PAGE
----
Sunday, August 16, 2015
The Hindu, Sunday Magazine, August16, 2015
Smriti Irani is not the most popular Minister in the Narendra Modi Cabinet by a long shot. She has had more than her fair share of detractors. But irrespective of my opinion about whether she is fit for the job of Union Human Resource Development Minister, I believe she does not deserve to be the target of misogyny and sexist comments from male politicians.
The latest to join the club of several anti-women politicians from different political parties is Congress leader Gurudas Kamat. At a recent party meeting in Pali, Rajasthan, Kamat was filmed by television cameras saying (in Hindi): “If a chaiwala (tea seller) can become prime minister, then why not a ponchawali (cleaning woman) as education minister?” He was referring to Irani having worked in a fast food joint in Mumbai at one stage in her life. Although it is this remark that triggered some outrage, it is in fact some of the other remarks that Kamat made, mocking Irani about her journey into politics and using innuendo to suggest that there were other considerations that came into play, that were far worse. It is obvious that Kamat could say this and draw sniggers from his largely male audience because his target was a woman. Has such innuendo ever been used against a male politician in public?
Predictably, instead of ticking him off, his party chose to defend him. And as for Kamat, he resorted to that old trick that all politicians use when caught making inappropriate statements: “I have been misquoted”.
Thanks to the media, which records all such statements and recognises instantly the potential for a story, the clip of Kamat’s speech has been widely circulated. The “misquoted” excuse falls flat on its face under these circumstances. Kamat and his ilk should know that.
The Congress Party, headed as it is by a woman, should have castigated Kamat. Any political party that claims it stands for women’s human rights cannot allow its members to get away with such public statements. And that goes for all political parties including the Bharatiya Janata Party, the Samajwadi Party and the Janata Dal (U) (remember Sharad Yadav)? And, of course, the newest kid on the block, the Aam Aadmi Party, which has its fair share of misogynists.
Remarks such as those made by Kamat produce a reaction for a while and are then forgotten. We have come to accept that male politicians of all hues make such comments because this is how they think. If that is a reality, should we just accept it? Is this preferable to a sham political correctness where the right things are said while in fact the attitude is very different?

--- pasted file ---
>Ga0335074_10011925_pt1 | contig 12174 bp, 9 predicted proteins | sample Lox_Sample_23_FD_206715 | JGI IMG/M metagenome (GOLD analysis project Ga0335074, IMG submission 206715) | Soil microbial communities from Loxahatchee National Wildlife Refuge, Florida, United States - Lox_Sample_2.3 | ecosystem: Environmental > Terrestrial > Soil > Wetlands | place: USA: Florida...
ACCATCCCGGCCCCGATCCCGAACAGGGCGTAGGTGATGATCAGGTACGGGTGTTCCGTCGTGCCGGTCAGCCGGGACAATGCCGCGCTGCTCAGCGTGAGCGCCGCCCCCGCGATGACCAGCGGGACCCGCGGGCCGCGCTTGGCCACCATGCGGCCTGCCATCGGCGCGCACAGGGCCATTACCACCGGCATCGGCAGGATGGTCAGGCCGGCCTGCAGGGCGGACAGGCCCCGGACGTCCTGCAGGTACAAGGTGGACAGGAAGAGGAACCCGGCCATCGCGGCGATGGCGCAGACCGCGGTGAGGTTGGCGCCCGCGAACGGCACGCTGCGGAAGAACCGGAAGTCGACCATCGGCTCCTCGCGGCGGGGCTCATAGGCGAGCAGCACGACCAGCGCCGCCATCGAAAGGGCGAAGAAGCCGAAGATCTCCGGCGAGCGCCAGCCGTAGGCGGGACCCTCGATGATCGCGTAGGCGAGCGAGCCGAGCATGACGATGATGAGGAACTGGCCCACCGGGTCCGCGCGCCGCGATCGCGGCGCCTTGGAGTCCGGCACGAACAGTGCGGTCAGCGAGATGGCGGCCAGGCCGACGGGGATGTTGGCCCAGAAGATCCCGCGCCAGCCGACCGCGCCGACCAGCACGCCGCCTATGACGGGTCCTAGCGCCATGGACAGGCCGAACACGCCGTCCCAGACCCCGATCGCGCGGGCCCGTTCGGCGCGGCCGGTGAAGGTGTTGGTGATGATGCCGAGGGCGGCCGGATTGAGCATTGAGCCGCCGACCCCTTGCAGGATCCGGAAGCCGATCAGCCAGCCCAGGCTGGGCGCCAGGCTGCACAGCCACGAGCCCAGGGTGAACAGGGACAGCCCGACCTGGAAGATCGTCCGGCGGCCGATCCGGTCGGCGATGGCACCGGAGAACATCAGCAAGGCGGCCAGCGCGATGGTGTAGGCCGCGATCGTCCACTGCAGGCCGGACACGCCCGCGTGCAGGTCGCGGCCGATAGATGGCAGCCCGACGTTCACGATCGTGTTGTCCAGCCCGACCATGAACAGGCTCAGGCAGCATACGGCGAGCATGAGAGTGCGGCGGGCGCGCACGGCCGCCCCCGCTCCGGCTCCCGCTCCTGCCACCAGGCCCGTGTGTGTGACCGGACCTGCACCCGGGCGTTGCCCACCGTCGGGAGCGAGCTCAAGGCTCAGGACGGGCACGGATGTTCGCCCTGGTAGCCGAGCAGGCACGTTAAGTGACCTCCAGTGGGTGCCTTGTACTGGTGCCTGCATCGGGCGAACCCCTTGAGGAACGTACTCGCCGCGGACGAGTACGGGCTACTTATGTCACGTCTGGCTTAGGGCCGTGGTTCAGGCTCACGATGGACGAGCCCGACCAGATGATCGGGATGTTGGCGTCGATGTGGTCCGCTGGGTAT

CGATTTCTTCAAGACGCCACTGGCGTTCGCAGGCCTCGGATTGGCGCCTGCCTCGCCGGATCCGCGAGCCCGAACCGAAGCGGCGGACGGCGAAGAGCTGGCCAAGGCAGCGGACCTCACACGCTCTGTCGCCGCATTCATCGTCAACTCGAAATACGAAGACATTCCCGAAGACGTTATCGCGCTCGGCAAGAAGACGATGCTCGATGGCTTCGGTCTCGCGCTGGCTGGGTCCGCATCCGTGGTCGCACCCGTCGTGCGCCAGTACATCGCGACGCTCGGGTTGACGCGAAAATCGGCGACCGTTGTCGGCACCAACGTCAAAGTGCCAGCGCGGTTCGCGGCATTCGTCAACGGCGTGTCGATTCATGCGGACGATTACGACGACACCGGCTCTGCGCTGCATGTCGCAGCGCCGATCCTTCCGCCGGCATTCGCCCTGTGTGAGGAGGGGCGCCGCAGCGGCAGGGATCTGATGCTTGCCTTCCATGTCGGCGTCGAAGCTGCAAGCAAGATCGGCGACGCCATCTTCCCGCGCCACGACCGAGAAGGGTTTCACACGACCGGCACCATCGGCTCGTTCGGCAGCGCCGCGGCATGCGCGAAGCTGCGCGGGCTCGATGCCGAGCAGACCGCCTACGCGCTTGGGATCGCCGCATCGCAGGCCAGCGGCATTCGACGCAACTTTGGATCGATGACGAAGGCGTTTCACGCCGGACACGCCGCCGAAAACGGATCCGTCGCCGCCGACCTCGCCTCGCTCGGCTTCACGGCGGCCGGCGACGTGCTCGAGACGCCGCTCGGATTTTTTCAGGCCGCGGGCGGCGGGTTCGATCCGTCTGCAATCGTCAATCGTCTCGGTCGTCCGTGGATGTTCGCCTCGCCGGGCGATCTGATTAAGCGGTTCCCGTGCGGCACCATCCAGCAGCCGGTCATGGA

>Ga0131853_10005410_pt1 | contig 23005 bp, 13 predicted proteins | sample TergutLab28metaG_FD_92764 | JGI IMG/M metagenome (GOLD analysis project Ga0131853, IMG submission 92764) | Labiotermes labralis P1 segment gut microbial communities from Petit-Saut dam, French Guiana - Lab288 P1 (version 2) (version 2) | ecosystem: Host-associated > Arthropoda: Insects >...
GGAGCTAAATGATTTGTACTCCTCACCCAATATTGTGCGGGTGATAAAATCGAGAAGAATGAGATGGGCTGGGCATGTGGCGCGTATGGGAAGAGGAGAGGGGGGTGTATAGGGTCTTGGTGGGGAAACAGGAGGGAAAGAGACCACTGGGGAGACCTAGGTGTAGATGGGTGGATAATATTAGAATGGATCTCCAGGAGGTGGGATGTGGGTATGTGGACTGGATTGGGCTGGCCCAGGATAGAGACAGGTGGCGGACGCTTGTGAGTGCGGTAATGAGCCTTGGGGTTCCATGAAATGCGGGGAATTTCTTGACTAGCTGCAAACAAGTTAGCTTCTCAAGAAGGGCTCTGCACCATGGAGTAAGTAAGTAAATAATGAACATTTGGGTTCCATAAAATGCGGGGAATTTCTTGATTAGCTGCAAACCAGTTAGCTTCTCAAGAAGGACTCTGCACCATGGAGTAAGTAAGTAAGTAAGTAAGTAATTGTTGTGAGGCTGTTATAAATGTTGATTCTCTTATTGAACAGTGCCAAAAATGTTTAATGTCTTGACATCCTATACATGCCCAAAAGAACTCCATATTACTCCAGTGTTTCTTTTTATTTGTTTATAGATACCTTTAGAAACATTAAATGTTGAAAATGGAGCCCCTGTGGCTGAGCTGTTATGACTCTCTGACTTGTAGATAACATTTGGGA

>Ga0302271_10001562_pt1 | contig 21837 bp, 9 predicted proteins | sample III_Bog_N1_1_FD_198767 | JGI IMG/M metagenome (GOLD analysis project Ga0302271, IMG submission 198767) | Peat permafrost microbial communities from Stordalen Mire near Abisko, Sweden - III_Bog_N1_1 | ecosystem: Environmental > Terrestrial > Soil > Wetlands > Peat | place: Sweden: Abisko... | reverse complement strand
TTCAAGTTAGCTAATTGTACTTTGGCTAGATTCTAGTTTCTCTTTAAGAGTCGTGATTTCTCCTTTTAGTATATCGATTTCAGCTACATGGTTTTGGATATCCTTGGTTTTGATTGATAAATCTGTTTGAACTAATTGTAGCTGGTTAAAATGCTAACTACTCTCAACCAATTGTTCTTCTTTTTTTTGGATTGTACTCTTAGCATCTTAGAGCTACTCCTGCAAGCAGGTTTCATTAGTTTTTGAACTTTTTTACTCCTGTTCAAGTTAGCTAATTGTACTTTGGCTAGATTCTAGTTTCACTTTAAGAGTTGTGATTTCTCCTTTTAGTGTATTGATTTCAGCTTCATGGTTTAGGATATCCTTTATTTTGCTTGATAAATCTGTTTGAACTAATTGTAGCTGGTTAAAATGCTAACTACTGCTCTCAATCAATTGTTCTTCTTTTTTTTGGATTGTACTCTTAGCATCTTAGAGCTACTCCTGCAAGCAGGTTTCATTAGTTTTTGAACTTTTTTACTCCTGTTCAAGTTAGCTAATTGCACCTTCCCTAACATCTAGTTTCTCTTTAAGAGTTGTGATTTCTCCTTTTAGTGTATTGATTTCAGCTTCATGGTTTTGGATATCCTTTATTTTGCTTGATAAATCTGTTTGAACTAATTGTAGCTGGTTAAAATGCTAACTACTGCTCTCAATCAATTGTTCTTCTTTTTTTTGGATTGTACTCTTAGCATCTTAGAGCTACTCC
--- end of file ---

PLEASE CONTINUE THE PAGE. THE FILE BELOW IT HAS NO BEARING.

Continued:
Indian politicians are, of course, not an exception in this field. In the run-up to the U.S. presidential elections, even as the Republicans and Democrats are knocking each other out in the race for the nomination, we are getting to hear a fair share of intolerant talk from presidential hopefuls. In the recent much-watched debate of Republican candidates for the presidential nomination on Fox News, billionaire Donald Trump was asked how he could expect to run for president of the U.S. when he had been quoted calling women “dogs”, “disgusting animals”, “fat pigs” and “slobs”. Although Trump did not rise to the bait and launch into another bout of anti-woman talk during the debate, he tweeted immediately after the show calling the woman journalist who asked the question a “bimbo”.
Trump knows how to draw attention to himself. But more than his remarks, what was disturbing during the debate was to listen to the cheers from the audience when he declared that it was better to be forthright about his views than to be politically correct. America, he claimed, was losing out because of such political correctness. Given that there is a fairly good chance that one of the candidates for the U.S. presidency is going to be a woman, Hillary Clinton, this time, misogynistic talk is likely to be the flavour of the year.
And what about us in India? Is it worth our while to expose and oppose people like Kamat and others who think they can get away with such comments? I believe it is. For even if shaming these politicians through the media may not necessarily alter their views, opposition to any kind of sexist, racist, communal or casteist talk ensures that the word gets out that such attitudes are unacceptable.
On the other hand, if we laugh off the Kamats and others today (remember that women are constantly advised to have a sense of humour), we will open the floodgates for more such talk in the future. What hope then of changing the dominant attitude that prevails in our society which women confront everywhere — at home, in the office, on the street?